Cave paintings are paintings found on cave walls and ceilings, and especially those of prehistoric origin, which date back to some 40,000 years ago in both Asia and Europe. The exact purpose of the Paleolithic cave paintings is not known. Evidence suggests that they were not merely decorations of living areas since the caves in which they have been found do not have signs of ongoing habitation. They are also often located in areas of caves that are not easily accessible. Some theories hold that cave paintings may have been a way of communicating with others, while other theories ascribe a religious or ceremonial purpose to them. The paintings are remarkably similar around the world, with animals being common subjects that give the most impressive images. Humans mainly appear as images of hands, mostly hand stencils made by blowing pigment on a hand held to the wall.
The earliest known cave paintings of animals are at least 35,000 years old, at Maros on the island of Sulawesi in Indonesia, according to datings announced in 2014. Previously it was believed that the earliest paintings were in Europe. The earliest figurative paintings in Europe date back to the Aurignacian period, approximately 30,000 to 32,000 years ago, and are found in the Chauvet Cave in France, and in the Coliboaia Cave in Romania. The earliest non-figurative rock art dates back to approximately 40,000 years ago, the date given both to a disk in the El Castillo cave in Cantabria, Spain and a hand stencil in Sulawesi. There are similar later paintings in Africa, Australia and South America, continuing until recent times in some places, though there is a worldwide tendency for open airrock art to succeed paintings deep in caves.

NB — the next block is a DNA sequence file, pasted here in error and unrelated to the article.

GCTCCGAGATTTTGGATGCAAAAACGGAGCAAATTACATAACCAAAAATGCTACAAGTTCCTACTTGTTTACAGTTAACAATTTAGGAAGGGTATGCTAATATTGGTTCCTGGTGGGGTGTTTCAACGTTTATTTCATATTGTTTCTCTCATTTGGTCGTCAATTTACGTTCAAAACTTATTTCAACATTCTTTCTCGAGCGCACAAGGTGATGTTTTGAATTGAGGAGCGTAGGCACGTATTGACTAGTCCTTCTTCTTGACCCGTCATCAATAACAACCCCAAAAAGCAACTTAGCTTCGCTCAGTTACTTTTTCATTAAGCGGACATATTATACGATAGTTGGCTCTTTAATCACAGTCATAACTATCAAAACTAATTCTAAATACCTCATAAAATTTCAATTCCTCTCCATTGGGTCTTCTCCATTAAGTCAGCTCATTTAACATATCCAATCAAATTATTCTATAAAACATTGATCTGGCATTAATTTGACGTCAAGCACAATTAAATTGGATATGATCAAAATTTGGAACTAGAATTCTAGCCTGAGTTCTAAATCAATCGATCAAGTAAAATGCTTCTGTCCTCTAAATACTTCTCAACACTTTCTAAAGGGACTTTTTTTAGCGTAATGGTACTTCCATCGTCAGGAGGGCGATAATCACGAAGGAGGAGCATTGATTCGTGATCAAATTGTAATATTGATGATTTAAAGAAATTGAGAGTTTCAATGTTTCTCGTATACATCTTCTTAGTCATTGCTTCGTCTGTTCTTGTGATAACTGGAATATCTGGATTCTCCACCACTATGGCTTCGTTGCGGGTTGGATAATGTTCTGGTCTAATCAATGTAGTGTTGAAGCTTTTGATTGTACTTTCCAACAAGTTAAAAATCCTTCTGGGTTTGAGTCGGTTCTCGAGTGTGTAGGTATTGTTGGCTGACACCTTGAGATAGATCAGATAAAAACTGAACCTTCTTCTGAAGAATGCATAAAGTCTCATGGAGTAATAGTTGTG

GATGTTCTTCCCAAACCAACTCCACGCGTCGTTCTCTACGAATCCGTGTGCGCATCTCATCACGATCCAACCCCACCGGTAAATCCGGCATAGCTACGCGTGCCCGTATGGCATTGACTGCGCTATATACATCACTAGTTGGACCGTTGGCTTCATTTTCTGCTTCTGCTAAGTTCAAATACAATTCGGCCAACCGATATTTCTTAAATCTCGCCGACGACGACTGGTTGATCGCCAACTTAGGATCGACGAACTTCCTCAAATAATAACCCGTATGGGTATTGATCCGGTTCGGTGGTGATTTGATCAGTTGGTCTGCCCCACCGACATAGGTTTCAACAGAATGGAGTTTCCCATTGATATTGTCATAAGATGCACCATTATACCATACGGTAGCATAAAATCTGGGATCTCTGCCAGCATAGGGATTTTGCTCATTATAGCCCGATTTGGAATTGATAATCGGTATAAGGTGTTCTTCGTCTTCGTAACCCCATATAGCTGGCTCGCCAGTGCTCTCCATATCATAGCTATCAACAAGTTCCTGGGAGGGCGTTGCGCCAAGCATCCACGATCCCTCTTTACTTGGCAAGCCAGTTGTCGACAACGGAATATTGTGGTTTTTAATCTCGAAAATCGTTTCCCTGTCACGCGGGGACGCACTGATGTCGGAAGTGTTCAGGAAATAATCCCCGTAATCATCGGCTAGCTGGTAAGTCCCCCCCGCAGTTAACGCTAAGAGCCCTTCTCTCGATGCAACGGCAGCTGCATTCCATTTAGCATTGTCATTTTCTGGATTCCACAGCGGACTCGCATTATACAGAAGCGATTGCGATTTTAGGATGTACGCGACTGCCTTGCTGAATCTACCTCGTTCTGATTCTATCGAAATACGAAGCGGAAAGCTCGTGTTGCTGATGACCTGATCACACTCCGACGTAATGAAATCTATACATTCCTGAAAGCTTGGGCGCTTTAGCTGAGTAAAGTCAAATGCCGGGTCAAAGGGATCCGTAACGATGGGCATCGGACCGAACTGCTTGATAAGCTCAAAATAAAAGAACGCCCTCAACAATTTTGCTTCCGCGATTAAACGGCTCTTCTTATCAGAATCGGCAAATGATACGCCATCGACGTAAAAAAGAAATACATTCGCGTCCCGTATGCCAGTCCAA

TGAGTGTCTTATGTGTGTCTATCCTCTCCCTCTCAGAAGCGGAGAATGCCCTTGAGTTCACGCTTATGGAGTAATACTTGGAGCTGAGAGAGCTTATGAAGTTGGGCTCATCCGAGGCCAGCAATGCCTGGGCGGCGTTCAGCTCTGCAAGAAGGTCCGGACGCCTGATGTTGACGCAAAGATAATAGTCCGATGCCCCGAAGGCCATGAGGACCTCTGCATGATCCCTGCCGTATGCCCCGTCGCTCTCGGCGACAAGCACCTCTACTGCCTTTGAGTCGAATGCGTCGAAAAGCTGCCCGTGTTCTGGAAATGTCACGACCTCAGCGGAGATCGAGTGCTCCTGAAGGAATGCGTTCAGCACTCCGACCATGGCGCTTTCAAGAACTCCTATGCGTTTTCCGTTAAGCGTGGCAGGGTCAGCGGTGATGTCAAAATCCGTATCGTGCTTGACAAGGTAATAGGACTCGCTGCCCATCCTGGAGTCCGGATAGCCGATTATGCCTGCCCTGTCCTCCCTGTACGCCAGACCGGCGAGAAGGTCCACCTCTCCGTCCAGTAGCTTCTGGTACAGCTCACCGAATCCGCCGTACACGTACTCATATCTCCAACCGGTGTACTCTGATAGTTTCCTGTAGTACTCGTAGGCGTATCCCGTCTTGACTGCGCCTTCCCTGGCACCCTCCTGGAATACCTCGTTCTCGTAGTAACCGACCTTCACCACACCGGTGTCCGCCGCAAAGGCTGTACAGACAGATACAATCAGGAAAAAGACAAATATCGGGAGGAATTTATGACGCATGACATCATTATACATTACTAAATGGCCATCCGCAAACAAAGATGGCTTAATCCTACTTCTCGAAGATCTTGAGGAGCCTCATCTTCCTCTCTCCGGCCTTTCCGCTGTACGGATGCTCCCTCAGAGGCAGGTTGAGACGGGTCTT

INDIA – Bhimbetka rock shelters
The Bhimbetka rock shelters exhibit the earliest traces of human life in India; a number of analyses suggest that some of these shelters were inhabited by humans for more than 100,000 years. The earliest paintings on the cave walls are believed to be of the Mesolithicperiod, dating to 30,000 years ago. The most recent painting, consisting of geometric figures, date to the medieval period. Executed mainly in red and white with the occasional use of green and yellow, the paintings depict the lives and times of the people who lived in the caves, including scenes of childbirth, communal dancing and drinking, religious rites and burials, as well as indigenous animals.
Bhimbetka rock shelters:-
The Bhimbetka rock shelters are an archaeological site of the Paleolithic, exhibiting the earliest traces of human life on the Indian subcontinent, and thus the beginning of the South Asian Stone Age. It is located in the Raisen District in the Indian state of Madhya Pradesh, near Abdullaganj town and inside the Ratapani Wildlife Sanctuary. At least some of the shelters were inhabited by Homo erectus more than 100,000 years ago. Some of the Stone Age rock paintingsfound among the Bhimbetka rock shelters are approximately 30,000 years old. The caves also deliver early evidence of dance. They were declared a World Heritage Site in 2003.